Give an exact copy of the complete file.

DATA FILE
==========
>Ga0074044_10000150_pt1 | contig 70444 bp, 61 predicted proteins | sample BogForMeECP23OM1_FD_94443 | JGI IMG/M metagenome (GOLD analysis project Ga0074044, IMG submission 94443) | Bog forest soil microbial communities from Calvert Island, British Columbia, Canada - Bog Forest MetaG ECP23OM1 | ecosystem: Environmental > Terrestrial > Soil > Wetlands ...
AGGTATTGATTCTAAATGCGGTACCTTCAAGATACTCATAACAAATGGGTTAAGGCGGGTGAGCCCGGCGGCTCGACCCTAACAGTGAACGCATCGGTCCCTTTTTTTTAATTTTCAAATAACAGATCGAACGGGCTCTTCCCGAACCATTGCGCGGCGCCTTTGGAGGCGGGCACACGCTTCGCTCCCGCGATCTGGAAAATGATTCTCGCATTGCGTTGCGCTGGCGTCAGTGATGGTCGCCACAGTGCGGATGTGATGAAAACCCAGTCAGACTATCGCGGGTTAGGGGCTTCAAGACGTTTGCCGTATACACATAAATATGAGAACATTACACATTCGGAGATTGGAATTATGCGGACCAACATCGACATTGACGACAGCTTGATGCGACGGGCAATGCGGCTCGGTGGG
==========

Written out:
>Ga0074044_10000150_pt1 | contig 70444 bp, 61 predicted proteins | sample BogForMeECP23OM1_FD_94443 | JGI IMG/M metagenome (GOLD analysis project Ga0074044, IMG submission 94443) | Bog forest soil microbial communities from Calvert Island, British Columbia, Canada - Bog Forest MetaG ECP23OM1 | ecosystem: Environmental > Terrestrial > Soil > Wetlands ...
AGGTATTGATTCTAAATGCGGTACCTTCAAGATACTCATAACAAATGGGTTAAGGCGGGTGAGCCCGGCGGCTCGACCCTAACAGTGAACGCATCGGTCCCTTTTTTTTAATTTTCAAATAACAGATCGAACGGGCTCTTCCCGAACCATTGCGCGGCGCCTTTGGAGGCGGGCACACGCTTCGCTCCCGCGATCTGGAAAATGATTCTCGCATTGCGTTGCGCTGGCGTCAGTGATGGTCGCCACAGTGCGGATGTGATGAAAACCCAGTCAGACTATCGCGGGTTAGGGGCTTCAAGACGTTTGCCGTATACACATAAATATGAGAACATTACACATTCGGAGATTGGAATTATGCGGACCAACATCGACATTGACGACAGCTTGATGCGACGGGCAATGCGGCTCGGTGGG